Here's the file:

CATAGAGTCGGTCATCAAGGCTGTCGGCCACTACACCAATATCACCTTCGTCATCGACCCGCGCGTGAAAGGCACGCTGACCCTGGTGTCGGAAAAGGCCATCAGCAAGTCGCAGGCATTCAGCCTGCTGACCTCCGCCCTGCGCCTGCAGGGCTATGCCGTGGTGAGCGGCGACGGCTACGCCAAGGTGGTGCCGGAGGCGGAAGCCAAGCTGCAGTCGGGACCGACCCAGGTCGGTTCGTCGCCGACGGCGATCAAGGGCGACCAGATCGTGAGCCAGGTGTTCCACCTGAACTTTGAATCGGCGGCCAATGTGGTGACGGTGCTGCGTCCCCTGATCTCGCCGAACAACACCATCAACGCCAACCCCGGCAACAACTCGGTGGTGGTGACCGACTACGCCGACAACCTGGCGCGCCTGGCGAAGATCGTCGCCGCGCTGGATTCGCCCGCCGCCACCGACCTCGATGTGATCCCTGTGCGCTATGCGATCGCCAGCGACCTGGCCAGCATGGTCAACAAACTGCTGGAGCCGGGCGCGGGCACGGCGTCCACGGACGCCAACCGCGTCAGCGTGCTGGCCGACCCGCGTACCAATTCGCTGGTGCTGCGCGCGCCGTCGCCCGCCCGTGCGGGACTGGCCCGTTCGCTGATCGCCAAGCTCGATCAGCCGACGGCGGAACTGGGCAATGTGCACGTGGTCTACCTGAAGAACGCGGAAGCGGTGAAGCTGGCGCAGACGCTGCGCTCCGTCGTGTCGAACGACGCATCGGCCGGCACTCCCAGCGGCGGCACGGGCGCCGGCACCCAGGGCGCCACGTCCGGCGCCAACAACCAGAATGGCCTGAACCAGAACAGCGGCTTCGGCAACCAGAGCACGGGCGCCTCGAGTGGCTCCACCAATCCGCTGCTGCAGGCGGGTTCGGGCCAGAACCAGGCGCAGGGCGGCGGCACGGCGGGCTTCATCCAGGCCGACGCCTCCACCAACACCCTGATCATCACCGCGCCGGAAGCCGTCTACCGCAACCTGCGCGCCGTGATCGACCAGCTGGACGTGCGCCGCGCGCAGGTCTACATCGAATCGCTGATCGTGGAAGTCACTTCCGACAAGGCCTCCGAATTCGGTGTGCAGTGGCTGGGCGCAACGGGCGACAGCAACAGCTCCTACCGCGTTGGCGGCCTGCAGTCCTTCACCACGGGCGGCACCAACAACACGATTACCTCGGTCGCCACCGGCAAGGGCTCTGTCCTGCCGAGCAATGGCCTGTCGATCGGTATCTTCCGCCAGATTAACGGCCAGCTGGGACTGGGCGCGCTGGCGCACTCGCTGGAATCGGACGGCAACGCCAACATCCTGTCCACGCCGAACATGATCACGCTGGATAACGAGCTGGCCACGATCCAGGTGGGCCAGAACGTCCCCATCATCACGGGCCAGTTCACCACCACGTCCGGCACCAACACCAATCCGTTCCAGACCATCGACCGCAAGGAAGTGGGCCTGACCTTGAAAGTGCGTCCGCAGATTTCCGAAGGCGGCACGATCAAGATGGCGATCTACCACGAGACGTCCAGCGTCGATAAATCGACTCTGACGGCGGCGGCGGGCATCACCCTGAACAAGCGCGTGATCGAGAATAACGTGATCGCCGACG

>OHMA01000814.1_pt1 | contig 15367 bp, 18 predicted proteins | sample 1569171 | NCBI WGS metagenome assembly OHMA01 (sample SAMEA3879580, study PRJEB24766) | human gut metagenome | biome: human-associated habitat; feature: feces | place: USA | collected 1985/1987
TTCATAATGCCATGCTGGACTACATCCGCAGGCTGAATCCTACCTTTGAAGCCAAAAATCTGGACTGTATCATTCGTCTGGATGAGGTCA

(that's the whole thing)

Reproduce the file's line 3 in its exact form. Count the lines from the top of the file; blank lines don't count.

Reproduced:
TTCATAATGCCATGCTGGACTACATCCGCAGGCTGAATCCTACCTTTGAAGCCAAAAATCTGGACTGTATCATTCGTCTGGATGAGGTCA